Human errors in relation with Human-machine interface and Occupational Safety and health in Manufacturing Industry * Ramanathan Muthukaruppan
The use of complex machines and systems has been ever increasing in all sectors, especially in manufacturing sector. Most of the industries go for rapid upgrades in production technology to face the global competition. Particularly, manufacturing machines in metal industry is affected by increasing complexity and increase in use of complex machines and systems. In general, the working environment has become more complex in industrial processes. This expands beyond production section to monitoring and quality control sections of the industry as well. This results in increase in operators’ mental workload and consequently in increased risk of errors because the machine operators have to handle complex data and alarms and to take safety-critical decisions under the pressure of unexpected and rapidly changing hazardous situations. Thus HMI (Human Machine Interface) has gained greater significance in Occupational health and safety in terms of increasing accidents due to errors. Human errors because of complex HMI not only results in accidents but also serves as a source for increased mental strain and stress. This Literature review is focused on four main questions: * What are the aspects of HMI design that serve as direct source of human errors? * What is the impact of the human errors due to complex HMI in mental strain and stress of Machine workers in manufacturing industry? * What is the current state of research and development that focuses on reducing the human errors due to complex HMI in manufacturing industry? * What is the future direction of research and development on HMI design in relation to reducing human errors in workplace that leads to occupational injuries and illness? 2. Significance of Human Machine Interface in relation to human errors in Occupational Safety and Health 2.1 Increasing importance of Human-machine interface:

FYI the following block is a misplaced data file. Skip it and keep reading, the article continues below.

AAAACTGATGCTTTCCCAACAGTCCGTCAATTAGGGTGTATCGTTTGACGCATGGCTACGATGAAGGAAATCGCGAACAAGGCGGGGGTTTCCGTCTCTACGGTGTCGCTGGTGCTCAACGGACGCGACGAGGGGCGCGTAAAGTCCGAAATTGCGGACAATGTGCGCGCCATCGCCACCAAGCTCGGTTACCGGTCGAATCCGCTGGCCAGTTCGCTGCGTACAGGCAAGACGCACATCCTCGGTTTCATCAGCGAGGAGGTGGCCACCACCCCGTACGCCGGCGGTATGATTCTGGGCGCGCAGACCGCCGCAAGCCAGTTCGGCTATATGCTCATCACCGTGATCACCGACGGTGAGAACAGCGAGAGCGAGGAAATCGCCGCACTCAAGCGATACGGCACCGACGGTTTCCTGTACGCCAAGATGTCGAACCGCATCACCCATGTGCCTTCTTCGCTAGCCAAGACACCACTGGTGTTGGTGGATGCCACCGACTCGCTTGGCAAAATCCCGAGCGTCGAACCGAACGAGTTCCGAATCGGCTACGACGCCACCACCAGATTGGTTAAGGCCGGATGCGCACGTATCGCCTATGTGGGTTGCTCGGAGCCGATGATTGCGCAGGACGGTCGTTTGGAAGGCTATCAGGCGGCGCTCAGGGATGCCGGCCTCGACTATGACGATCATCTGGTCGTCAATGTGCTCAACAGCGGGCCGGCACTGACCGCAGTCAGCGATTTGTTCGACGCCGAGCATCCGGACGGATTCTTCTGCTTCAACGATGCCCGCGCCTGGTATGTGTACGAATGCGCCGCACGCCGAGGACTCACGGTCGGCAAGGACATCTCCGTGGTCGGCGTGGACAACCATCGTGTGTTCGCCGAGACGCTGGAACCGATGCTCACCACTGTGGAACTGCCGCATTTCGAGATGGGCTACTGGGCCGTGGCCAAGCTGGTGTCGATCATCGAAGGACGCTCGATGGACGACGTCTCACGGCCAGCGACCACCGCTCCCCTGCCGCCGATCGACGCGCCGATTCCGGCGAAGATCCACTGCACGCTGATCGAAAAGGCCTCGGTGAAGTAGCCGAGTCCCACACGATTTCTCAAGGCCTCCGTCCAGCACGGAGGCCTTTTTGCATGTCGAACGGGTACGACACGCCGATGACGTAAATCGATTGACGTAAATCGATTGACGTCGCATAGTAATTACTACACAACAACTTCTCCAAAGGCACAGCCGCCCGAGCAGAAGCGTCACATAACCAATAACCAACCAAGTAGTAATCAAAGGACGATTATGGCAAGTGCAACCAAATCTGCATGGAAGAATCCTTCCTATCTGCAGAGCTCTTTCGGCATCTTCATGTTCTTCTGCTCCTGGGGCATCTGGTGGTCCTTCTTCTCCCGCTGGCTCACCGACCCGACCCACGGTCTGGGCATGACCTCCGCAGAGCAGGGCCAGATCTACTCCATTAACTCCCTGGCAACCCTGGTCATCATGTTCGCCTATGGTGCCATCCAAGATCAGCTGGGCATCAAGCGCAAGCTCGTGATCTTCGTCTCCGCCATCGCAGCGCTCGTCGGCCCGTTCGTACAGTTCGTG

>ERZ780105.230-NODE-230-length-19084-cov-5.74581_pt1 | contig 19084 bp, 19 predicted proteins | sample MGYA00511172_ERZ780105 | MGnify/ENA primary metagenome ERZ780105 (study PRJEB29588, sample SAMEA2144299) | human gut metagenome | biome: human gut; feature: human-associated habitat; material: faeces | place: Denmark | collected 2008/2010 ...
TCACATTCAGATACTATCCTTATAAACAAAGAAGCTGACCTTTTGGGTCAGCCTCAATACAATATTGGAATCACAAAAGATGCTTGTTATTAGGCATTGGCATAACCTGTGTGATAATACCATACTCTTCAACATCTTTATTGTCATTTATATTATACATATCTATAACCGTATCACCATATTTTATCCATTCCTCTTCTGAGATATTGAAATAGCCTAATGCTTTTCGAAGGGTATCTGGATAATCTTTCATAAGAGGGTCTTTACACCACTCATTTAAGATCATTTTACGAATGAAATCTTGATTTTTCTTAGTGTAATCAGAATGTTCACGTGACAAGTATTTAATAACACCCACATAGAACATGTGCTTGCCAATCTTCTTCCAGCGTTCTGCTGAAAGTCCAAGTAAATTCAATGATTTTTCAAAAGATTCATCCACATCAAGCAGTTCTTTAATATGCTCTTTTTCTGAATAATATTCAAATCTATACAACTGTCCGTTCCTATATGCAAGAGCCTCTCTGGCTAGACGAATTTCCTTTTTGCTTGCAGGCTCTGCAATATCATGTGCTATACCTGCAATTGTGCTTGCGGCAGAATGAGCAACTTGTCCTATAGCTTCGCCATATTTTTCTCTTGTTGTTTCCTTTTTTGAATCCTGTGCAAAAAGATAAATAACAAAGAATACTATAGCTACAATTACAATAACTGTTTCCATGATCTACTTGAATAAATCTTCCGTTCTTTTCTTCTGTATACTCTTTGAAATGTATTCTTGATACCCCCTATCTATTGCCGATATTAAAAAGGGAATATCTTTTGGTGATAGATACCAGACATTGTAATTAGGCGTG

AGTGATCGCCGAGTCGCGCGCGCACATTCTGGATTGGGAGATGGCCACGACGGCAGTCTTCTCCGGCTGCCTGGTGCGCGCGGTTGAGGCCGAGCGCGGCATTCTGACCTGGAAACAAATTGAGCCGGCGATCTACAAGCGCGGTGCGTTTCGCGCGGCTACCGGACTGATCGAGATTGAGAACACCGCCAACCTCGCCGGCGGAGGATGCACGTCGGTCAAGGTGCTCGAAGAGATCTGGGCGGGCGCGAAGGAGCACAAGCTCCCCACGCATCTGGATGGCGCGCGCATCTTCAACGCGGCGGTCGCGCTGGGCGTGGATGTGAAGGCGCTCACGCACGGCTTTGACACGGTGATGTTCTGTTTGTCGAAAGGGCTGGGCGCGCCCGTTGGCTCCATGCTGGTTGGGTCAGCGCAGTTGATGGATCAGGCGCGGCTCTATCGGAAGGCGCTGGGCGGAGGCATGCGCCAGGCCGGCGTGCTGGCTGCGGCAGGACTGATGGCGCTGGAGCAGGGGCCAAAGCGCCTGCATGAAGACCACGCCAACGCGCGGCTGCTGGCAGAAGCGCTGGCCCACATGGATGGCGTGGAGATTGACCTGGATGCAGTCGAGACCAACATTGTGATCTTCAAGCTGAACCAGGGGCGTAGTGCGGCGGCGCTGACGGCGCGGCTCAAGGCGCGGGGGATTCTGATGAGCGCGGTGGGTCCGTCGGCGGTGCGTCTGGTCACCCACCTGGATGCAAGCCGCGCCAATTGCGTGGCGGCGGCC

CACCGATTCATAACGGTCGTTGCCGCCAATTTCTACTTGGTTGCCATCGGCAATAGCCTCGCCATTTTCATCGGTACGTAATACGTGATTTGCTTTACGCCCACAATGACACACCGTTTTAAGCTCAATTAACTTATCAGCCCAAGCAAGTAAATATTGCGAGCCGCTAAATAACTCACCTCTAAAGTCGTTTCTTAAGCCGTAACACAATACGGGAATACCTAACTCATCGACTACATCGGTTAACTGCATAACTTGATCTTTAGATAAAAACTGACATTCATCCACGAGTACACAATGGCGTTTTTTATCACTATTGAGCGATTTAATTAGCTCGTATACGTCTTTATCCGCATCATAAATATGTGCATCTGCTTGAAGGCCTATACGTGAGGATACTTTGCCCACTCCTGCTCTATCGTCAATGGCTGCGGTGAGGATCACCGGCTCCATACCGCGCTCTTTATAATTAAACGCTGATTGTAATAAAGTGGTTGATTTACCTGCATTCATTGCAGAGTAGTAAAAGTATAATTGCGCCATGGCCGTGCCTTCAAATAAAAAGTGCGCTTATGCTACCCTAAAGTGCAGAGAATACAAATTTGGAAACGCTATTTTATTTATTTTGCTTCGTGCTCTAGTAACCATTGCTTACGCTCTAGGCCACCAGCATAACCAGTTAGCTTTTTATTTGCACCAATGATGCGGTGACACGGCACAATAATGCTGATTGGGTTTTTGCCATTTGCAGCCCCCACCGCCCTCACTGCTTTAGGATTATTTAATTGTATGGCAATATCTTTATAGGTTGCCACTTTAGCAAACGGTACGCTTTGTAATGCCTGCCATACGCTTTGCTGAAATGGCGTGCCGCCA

Consequences of increased automation in workers for workers’ health and safety: • Reduced physical activity leading to psychosocial and musculoskeletal problems. Psychosocial and musculoskeletal problems caused by reduced physical activity, more static postures and higher mental work load (e.g. when monitoring and controlling); less privacy at work (as technology allows closer and more intrusive supervision); and more decision-making problems. • Increased risk of accidents resulting from human errors, especially in the case of high-risk industries, having the potential for serious consequences beyond the operator to include fellow workers, the wider community and environment. Because of the last 50 years of advancements in manufacturing technology, production processes are using machines which are increasingly powerful in terms of speed, quality, and flexibility. Linked to increasing mechanization and complexity is a growth in the use of computer-based automated systems in place of human operators to control highly complex technical systems. However, while computer-based systems offer greater reliability and the potential for greater control, they cannot at present match the flexibility of the human operator. It is computers’ inability to cope with unforeseen circumstances that makes the human operator indispensable in complex systems. Particularly at times of failure, systems depend on human operators’ intelligent, context-based thinking. Technological developments allow a great amount of information to be presented and combined and for many tasks to be carried out simultaneously. Consequently, operator tasks are frequently reduced to those of start up, monitoring and control of processes via digital media. Relatively small errors on the part of the operator have the potential for serious consequences, so additional safety systems are built in, which often result in the operator being overloaded with...
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